CIHS framework (SAMHSA – HRSA)

 

Assessment of Chronic Illness Care [particularly sections 2, 7] (MacColl)
Assessment of resources at practice, PO and community Quick Start Guide to Integration (SAMHSA – HRSA)

 

Current state assessment of community partnerships and joint planning of intervention OATI #1: Partnership Checklist (SAMHSA – HRSA)

 

A New Way to Talk About SDH (RWJF)

 

SDOH Resources (CDC)

Current state assessment for readiness for change AIMS Center Organizational Readiness Worksheet (AIMS Center/UW)

 

MH Practice Readiness Inventory (AAP)

 

BUILDING INTEGRATION ON A FRAMEWORK OF ADVANCED MEDICAL HOME CAPABILITY  PRESENT IN MiPCT PHYSICIAN ORGANIZATIONS AND PRACTICES


Section D: The Implementation Framework

The steps to making the planning come to reality, with improvement in process and outcomes metrics, are outlined below.   Steps in brown describe the structure necessary for population health management of social and behavioral determinants of health at a practice level.  The steps in blue are the steps for patient care related to addressing social and behavioral factors.  Practices must use appropriate screening tools related to social and behavioral factors. The optimization of care is divided into three buckets:  addressing social factors, optimization of medication for behavioral issues, and partnerships for collaborative care related to mental health. Entering this information into a registry with appropriate follow up and panel management is the final step. Each step has tools and resources embedded into the diagram to enable practices and supporting POs to be successful.

New circle graphic

Social determinants of health  
    Tools to support action Poverty Behavioral factors (smoking, at- risk substance use)  Adverse childhood events Integration of behavioral health
Overview Documents Community Commons Interactive Maps (Community Commons) The Childhood Adversity Narratives CAN (Children’s Health Watch)

 

Behavioral Health Integration (Improving Primary Care)
1 Measurement of Process and Outcomes GROW Planning Worksheet (Group Health) Capturing Social and Behavioral Domains and Measures in EHRs: Phase 2 (IOM)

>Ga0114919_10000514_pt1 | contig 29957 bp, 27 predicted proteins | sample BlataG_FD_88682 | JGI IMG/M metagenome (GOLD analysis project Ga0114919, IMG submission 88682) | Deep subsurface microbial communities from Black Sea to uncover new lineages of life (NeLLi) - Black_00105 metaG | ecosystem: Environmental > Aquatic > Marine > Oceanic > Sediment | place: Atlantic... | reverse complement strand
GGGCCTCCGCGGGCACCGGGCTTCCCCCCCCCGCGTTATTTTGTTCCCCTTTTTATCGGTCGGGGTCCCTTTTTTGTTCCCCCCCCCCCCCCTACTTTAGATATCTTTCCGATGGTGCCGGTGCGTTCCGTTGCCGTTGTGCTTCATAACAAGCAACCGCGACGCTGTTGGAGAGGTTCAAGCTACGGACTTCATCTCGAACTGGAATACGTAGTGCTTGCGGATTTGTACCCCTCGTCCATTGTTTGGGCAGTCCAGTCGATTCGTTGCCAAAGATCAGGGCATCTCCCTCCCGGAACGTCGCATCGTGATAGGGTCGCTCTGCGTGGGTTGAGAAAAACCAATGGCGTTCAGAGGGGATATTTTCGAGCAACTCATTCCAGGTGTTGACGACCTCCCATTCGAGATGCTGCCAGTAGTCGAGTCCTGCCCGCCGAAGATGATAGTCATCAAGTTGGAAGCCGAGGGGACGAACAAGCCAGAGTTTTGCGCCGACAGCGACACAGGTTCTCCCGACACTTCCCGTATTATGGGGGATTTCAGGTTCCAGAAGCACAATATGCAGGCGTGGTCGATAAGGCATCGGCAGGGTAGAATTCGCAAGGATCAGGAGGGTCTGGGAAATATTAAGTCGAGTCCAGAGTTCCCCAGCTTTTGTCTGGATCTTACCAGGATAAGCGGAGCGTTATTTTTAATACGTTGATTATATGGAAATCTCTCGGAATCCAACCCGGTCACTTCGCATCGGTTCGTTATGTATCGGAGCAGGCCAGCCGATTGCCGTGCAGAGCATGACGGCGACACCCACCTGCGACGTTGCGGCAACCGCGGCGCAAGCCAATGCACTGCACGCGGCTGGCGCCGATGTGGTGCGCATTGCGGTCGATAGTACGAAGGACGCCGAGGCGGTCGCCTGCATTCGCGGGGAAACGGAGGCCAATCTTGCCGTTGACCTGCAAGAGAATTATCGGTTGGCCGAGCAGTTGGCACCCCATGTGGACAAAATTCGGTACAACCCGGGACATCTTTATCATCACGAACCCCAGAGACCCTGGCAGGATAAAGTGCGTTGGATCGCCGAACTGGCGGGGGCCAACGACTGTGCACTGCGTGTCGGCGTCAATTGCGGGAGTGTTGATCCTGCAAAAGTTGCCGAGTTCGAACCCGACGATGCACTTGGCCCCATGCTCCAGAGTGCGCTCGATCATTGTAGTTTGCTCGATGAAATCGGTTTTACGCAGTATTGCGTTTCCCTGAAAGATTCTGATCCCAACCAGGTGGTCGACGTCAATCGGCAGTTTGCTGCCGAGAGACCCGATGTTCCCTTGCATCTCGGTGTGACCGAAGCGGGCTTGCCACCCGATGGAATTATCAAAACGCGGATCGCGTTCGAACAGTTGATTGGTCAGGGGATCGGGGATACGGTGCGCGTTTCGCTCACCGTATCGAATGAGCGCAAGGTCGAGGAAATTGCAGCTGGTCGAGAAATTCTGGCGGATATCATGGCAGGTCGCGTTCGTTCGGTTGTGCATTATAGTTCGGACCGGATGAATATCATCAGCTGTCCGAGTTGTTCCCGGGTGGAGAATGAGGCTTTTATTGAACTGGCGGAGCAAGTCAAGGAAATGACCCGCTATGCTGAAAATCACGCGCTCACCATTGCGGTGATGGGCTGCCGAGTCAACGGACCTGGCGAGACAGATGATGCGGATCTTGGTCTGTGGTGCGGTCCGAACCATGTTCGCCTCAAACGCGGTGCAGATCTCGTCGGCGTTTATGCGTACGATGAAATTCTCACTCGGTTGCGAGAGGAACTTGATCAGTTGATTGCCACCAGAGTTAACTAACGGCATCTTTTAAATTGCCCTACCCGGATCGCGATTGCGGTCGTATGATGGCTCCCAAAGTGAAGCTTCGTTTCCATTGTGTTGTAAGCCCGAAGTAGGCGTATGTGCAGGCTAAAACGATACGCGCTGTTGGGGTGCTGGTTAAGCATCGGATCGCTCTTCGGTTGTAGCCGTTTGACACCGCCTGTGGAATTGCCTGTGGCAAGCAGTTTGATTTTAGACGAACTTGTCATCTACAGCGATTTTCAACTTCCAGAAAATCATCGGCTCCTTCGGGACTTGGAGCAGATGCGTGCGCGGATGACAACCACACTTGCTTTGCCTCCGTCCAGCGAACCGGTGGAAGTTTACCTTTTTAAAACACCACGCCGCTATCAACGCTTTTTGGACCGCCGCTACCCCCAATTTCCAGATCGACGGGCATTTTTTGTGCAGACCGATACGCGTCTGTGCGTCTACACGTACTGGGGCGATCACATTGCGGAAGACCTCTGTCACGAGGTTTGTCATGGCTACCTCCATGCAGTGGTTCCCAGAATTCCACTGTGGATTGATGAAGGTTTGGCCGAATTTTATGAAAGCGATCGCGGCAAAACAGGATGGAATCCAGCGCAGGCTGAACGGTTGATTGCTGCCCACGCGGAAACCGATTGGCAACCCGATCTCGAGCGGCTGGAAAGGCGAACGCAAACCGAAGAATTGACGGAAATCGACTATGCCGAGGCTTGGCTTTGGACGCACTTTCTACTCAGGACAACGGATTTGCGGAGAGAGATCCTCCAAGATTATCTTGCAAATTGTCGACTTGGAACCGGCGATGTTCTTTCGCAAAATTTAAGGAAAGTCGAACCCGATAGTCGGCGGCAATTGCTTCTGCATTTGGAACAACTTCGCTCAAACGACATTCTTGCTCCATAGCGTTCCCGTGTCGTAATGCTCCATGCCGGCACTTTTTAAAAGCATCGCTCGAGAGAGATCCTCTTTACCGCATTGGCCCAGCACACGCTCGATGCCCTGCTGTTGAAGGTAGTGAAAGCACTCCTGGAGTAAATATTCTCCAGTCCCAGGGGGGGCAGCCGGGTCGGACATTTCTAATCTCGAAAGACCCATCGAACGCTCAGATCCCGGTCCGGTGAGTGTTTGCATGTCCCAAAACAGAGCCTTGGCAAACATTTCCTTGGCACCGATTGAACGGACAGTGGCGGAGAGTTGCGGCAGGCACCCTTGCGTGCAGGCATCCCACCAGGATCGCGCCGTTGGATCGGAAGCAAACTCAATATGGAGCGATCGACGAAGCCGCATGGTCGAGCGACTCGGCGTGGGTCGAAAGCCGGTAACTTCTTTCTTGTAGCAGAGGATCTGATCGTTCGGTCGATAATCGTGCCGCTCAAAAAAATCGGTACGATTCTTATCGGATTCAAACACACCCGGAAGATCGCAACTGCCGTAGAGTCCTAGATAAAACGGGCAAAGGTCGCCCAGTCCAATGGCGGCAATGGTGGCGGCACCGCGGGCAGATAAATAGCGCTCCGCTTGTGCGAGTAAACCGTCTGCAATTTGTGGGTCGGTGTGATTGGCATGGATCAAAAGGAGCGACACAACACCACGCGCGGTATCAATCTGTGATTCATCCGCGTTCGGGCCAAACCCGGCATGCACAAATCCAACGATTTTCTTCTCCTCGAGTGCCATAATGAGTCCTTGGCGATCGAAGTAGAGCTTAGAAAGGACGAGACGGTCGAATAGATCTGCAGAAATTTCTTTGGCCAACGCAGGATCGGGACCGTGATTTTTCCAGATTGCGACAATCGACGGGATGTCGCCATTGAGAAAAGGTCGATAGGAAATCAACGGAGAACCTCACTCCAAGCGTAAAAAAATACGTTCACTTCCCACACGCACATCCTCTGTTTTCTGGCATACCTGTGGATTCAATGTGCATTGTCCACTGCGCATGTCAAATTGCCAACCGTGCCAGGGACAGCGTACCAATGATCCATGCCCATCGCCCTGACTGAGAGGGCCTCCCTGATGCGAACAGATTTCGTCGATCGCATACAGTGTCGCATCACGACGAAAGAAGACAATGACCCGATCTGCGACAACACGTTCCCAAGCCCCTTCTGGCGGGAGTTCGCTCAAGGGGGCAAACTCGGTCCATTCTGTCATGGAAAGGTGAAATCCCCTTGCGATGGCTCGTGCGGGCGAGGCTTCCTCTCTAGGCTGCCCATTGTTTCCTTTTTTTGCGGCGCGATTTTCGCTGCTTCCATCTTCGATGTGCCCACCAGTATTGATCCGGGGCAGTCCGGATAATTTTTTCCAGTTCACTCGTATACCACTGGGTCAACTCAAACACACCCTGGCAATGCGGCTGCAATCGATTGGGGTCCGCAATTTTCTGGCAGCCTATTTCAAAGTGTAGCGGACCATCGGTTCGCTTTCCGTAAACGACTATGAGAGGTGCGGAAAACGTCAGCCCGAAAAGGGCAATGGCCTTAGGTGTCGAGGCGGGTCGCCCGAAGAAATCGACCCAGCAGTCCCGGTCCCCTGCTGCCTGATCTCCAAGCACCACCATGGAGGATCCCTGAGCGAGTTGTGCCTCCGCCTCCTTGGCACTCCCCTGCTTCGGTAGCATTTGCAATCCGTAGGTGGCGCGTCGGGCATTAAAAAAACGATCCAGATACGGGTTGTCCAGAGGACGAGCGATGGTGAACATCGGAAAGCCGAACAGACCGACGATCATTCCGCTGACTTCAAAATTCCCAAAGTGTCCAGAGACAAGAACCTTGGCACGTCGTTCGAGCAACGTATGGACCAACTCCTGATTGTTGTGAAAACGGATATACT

Measuring Vital Signs (JAMA)

 

Overview of Measures (Improving Primary Care)
2 Implementation Plan Strengthening Families- A 

Protective Factors Framework (CSSP)

Collaborative Care Implementation Guide (AIMS/UW)

 

Guidebook for professional practices for implementation (AHRQ)

 

Suicide prevention tool kit (SPRC)

 

3 Screening Tools for Identification of Social or Behavioral Issues Health Begins

Social Screening Tool V6

ACE and Resilience Questionnaires (Kaiser/CDC) Depression tool kit (Community Care of North Carolina)

 

SAMHSA Screening Tools

 

4a Optimization of Care: Treatment Intensification Commonly Prescribed Psychotropic Meds (AIMS/UW)

 

Primary Care Psychiatry –Pocket Guide V. 1.5  Feb 2014 (UCSF – Fresno)

 

4b Optimization of Care: Referral Partnerships for Advanced Services MiCCSI Community Resources Directory (MiCCSI)

 

5 Registry Utilization Clinical Workflow Guide (AIMS/UW)

 

Identifying a Population-Based Tracking System (AIMS/UW)

 

Section E: Health Literacy and Cultural Competency

Team based factors impacting integration Framework / toolkits Assessment of PO/ practice capabilities PO/practice care team process/ tools and training Patient Tools / educational materials
Health Literacy AHRQ Health Literacy Universal Precautions Toolkit (AHRQ)

 

The Health Literacy Environment of Hospitals & Health Centers: Making Your Healthcare Facility Literacy-Friendly (HSPH)

Ten Attributes of Health Literate Health Care Organizations (IOM)

 

The Health Literacy Environment Activity Packet: First Impressions and A Walking Interview (HSPH)

 

Measures to Assess a Health-literate Organization (IOM)

 

In Plain Words  (Children’s Healthcare of Atlanta)

 

Effective Communication Tools for Healthcare Professionals (HRSA)

 

National Network of Libraries of Medicine: Health literacy

Ask Me 3 (Partnership for Clear Health Communication)
Ethnicity /

Cultural Competency

Effective Communication Tools for Healthcare Professionals (HRSA)

 

Guide to Providing Effective Communication and Language Assistance Services? (HHS)

 

National Standards for Culturally and Linguistically Appropriate Services (HHS)

 

Feedback
Does this toolkit meet your needs? Do you have suggestions for additional resources? Please send us an email at mipctdemo@michigan.gov with the subject line “Toolkit Feedback”!